They would come in the afternoons just to chat and smoke. They'd sit by a table near the front window, facing Ditmars, commenting on passersby. They all knew us tenants by face, not name. I figured out that Steve had invented his own names for us that were based on our real names.
There was a language barrier, but it wasn’t hard to figure out the old men were making comments about our bodies. There were lots of wolf whistling and “compliments,” like, “You have a beautiful body.” I wasn’t offended by any of this because these were very old-school types. They weren’t keeping up with the Zeitgeist in any manner—certainly not where gender relations were concerned. I suspect they sincerely thought this was how you compliment someone. I never felt unsafe, and they always kept their physical distance. Besides, they all moved too slowly for there to be any actual risk.
As for getting my own hair cut there, it never occurred to me to go to him, because he usually only cut men's hair. However, a female Greek friend once asked him to shave the back of her neck. His eyes lit up when she spoke Greek with him. They talked about the islands they hailed from and he refused to take money from her.
I lived in the apartment for five years, and over that time, I saw Steve decline, becoming frailer, even though he continued to work, standing on his feet all day. He always charged his loyal customers just $5 a cut. I wondered why none of them told him he was under-charging them. I wondered when (if ever) he had raised his prices.
Steve's English was not very fluent, and my Greek was non-existent, so communicating with him was difficult. I did try to ask him why he charged so little, and he led me to a drawer, which he stooped to open. It was brimming with ancient-looking ledgers where he'd been keeping his accounts by hand. He gestured to the yellowing paperwork, as if that would clarify things for me. I shrugged. He pointed to the sky and said, "I am going there soon." I didn't ask him about that again.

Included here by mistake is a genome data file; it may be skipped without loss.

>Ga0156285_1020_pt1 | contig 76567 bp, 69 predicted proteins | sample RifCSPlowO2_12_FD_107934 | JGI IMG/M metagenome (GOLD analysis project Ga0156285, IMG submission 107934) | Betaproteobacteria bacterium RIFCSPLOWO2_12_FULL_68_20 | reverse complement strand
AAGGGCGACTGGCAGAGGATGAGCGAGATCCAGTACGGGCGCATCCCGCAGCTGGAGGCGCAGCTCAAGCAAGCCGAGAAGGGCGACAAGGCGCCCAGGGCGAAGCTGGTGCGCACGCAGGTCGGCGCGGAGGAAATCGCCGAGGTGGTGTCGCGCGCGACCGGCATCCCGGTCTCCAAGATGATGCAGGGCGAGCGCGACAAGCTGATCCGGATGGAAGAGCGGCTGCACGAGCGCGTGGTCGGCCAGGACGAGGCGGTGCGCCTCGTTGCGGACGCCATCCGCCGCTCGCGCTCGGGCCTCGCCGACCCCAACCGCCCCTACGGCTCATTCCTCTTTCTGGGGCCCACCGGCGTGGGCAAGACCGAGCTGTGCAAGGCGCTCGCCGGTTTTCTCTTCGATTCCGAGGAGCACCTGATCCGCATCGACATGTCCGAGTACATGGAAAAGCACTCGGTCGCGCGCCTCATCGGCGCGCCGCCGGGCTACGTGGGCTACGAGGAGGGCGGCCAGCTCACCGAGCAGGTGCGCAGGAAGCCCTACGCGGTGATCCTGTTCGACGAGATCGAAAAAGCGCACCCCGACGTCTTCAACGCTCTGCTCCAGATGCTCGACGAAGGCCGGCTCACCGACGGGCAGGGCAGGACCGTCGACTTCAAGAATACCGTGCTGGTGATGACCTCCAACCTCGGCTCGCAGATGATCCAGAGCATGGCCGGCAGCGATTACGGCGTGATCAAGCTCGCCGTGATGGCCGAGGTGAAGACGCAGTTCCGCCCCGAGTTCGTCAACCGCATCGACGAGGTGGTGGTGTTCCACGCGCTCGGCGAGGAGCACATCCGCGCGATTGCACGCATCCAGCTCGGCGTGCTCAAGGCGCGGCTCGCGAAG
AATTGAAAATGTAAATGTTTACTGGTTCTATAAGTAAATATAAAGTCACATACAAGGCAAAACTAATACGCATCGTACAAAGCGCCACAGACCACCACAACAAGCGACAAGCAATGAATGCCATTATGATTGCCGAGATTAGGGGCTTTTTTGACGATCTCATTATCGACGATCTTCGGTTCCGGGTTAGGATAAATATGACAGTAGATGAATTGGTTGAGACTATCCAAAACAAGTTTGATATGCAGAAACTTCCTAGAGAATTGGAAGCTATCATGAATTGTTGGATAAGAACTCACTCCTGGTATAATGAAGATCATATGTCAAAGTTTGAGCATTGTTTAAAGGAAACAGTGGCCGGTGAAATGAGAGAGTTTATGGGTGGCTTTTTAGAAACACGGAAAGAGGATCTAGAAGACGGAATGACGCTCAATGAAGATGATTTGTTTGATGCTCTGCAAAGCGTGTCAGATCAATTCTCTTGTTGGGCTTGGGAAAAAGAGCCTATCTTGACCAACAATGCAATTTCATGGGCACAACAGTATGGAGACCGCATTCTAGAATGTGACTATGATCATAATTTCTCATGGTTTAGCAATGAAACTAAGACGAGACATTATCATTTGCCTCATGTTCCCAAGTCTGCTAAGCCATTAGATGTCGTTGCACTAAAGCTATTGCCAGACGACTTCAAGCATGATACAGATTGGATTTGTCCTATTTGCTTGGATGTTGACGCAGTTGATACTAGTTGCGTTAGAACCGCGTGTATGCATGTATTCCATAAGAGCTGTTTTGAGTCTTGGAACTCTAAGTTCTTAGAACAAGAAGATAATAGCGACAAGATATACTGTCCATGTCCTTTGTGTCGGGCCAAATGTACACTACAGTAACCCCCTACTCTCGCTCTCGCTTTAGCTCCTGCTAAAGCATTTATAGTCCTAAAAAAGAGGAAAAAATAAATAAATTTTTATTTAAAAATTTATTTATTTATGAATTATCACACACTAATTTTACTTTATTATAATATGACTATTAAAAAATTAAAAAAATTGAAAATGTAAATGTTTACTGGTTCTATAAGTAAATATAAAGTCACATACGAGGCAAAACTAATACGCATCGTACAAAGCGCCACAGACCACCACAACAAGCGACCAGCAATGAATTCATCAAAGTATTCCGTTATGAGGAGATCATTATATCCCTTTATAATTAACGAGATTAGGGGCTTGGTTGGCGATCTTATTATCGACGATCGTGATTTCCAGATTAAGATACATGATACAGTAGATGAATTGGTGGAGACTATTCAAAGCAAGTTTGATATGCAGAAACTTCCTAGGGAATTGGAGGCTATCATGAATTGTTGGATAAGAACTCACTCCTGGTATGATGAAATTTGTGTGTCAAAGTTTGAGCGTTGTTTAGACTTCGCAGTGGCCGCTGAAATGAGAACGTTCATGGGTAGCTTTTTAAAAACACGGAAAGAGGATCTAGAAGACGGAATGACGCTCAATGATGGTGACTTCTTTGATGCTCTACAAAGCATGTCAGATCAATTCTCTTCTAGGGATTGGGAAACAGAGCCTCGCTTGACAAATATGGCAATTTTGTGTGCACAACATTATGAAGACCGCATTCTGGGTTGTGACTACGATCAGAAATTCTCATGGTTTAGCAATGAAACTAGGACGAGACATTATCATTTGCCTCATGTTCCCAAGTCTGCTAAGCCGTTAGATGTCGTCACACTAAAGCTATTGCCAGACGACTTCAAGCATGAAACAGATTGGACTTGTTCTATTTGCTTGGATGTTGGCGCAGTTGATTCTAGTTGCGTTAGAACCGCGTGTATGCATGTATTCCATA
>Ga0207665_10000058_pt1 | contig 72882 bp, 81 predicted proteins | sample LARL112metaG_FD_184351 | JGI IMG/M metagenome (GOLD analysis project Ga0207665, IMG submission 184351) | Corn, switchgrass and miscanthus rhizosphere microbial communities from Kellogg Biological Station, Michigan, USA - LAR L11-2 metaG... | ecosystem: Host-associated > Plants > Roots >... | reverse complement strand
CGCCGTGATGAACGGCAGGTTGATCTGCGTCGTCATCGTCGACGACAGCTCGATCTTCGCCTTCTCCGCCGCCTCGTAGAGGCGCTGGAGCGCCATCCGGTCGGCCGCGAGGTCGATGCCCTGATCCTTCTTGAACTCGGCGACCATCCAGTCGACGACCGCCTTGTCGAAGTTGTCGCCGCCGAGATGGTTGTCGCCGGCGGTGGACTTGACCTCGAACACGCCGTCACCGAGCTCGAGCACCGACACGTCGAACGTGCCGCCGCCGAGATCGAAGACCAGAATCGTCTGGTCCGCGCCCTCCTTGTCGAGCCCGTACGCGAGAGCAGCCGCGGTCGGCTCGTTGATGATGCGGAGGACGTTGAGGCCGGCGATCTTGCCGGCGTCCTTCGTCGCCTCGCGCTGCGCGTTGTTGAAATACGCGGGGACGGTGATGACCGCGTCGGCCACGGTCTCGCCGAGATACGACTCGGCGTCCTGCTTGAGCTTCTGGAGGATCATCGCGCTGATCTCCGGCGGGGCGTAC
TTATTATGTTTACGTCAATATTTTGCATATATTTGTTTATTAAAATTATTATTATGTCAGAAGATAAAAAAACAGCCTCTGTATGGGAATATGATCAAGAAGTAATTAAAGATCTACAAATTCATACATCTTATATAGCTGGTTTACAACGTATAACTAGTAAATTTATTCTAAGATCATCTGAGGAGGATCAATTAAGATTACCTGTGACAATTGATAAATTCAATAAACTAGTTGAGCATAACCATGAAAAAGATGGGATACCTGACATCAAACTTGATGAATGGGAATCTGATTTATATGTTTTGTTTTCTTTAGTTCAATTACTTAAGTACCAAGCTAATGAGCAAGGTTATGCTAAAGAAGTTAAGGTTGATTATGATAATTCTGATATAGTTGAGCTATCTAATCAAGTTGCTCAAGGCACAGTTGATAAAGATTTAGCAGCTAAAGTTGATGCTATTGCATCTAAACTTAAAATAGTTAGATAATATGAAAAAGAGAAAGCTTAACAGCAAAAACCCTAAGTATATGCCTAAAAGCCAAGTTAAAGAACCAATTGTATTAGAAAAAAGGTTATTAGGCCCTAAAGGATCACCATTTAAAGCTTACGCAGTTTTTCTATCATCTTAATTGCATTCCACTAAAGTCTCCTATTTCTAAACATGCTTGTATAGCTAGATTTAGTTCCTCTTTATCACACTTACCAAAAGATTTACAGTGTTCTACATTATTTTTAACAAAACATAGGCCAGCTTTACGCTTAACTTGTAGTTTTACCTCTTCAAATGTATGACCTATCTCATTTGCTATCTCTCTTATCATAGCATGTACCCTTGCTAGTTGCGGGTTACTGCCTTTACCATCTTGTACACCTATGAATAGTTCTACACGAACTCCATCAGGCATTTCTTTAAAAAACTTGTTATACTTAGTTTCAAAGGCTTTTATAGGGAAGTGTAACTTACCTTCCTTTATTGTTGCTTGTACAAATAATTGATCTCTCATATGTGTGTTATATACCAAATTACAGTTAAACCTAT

Steve's apartment door was always open, and he was a tremendous busybody, always asking where I was coming from, where I was going. There were times when I slept at a boyfriend's and came home early in the morning wearing yesterday's clothes. He was always warning me to be careful. I wondered if he had scandalous theories about how I was paying for my rent.
Eventually Steve's body and mind declined further. He was forgetting things. Misplacing our rent—which he collected in cash. Forgetting to eat. His hands shook, but they were always steady while he was cutting hair and shaving people's throats, which he did until the very end. Ultimately, his family moved him to a nursing home. He had lived alone in the unit, and after he was relocated the apartment sat vacant. Several months later, I learned from the first-floor shopkeeper that Steve had passed away. No word from his family, who continued to collect our rent. It was all very cold and transactional.
In 2015, I moved in with my boyfriend. My roommates, my replacement, and the shopkeeper were kicked out a year later. The first-floor store now sells acai bowls. I heard they renovated the hell out of the apartments and they’re luxury spaces now.
That was the last gasp of old Astoria. I am glad I was able to live it.